Ignorant Fact: Christie’s and Sotheby’s played “Rock, Paper, Scissors” to decide who would auction a $20 million art collection.

In 2005, both Sotheby’s and Christie’s were eager to sell Takashi Hashiyama’s $20 million art collection, which included works by Picasso, Vincent Van Gogh, and Paul Cézanne. But when Hashiyama couldn’t choose between the auction houses, he let a game of “Rock, Paper, Scissors” make the decision for him.

Both Sotheby’s and Christie’s were given a few days to select their weapon of choice. And while a Sotheby’s employee admitted to The New York Times that they “didn’t really give it that much thought” and “had no strategy in mind,” the team at Christie’s researched the psychology behind the hit-or-miss game and talked to 11-year-old twin “experts” (daughters of a Christie’s employee) who played it at school “practically every day.”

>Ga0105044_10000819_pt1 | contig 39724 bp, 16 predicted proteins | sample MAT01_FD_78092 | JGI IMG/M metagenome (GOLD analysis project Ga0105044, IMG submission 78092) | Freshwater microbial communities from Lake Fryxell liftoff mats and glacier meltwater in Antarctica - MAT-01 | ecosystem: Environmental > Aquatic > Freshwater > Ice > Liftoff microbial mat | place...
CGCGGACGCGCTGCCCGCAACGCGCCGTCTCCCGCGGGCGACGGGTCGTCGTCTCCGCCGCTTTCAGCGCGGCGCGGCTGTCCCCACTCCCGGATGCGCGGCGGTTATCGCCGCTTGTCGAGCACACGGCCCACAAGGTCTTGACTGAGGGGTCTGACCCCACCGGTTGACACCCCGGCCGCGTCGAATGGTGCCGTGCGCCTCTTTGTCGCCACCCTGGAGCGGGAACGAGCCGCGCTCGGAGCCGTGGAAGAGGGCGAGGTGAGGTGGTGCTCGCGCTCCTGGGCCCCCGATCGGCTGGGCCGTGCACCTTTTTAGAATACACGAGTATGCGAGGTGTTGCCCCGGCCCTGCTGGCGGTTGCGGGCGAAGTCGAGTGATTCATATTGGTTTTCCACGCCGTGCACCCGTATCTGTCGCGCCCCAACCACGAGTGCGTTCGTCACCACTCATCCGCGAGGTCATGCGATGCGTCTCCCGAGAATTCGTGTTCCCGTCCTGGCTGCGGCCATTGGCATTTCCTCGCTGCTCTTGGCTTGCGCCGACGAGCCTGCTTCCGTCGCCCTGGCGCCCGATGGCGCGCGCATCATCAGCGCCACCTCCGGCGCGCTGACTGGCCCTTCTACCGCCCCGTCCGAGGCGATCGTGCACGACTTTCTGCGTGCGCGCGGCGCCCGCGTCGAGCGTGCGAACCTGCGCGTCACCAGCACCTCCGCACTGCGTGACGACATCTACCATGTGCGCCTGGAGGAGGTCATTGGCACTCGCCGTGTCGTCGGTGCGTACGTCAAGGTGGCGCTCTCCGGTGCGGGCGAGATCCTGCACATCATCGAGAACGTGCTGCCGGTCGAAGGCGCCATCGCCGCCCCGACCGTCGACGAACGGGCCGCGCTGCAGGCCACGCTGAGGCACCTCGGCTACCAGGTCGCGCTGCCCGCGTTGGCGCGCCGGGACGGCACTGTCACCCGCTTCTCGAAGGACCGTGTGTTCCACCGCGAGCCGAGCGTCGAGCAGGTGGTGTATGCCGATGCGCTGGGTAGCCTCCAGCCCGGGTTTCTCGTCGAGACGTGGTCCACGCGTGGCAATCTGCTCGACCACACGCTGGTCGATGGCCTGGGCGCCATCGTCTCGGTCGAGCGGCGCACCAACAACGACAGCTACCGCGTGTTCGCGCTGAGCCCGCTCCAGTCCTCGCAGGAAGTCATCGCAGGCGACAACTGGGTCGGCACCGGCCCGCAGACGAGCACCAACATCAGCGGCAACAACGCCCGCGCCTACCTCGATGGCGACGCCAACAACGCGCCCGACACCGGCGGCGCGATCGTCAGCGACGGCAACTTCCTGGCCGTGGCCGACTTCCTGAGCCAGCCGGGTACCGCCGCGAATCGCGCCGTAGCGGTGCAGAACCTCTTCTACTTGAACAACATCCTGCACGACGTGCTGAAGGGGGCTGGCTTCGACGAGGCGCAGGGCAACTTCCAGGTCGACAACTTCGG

The twins offered an informed suggestion, with one telling the Times, “Everybody knows you always start with scissors. Rock is way too obvious, and scissors beats paper. Since [the auction house employees] were beginners, scissors was definitely the safest.” Christie’s went with scissors and won.